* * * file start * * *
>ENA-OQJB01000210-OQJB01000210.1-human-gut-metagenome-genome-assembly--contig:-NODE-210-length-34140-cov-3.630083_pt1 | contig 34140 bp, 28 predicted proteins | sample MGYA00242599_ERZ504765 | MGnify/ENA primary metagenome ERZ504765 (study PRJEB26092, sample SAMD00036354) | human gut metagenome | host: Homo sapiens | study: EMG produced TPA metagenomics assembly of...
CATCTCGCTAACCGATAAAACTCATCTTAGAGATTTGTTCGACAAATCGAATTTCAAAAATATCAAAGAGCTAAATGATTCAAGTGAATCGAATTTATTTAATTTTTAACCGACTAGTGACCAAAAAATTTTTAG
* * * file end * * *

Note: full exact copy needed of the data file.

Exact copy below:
>ENA-OQJB01000210-OQJB01000210.1-human-gut-metagenome-genome-assembly--contig:-NODE-210-length-34140-cov-3.630083_pt1 | contig 34140 bp, 28 predicted proteins | sample MGYA00242599_ERZ504765 | MGnify/ENA primary metagenome ERZ504765 (study PRJEB26092, sample SAMD00036354) | human gut metagenome | host: Homo sapiens | study: EMG produced TPA metagenomics assembly of...
CATCTCGCTAACCGATAAAACTCATCTTAGAGATTTGTTCGACAAATCGAATTTCAAAAATATCAAAGAGCTAAATGATTCAAGTGAATCGAATTTATTTAATTTTTAACCGACTAGTGACCAAAAAATTTTTAG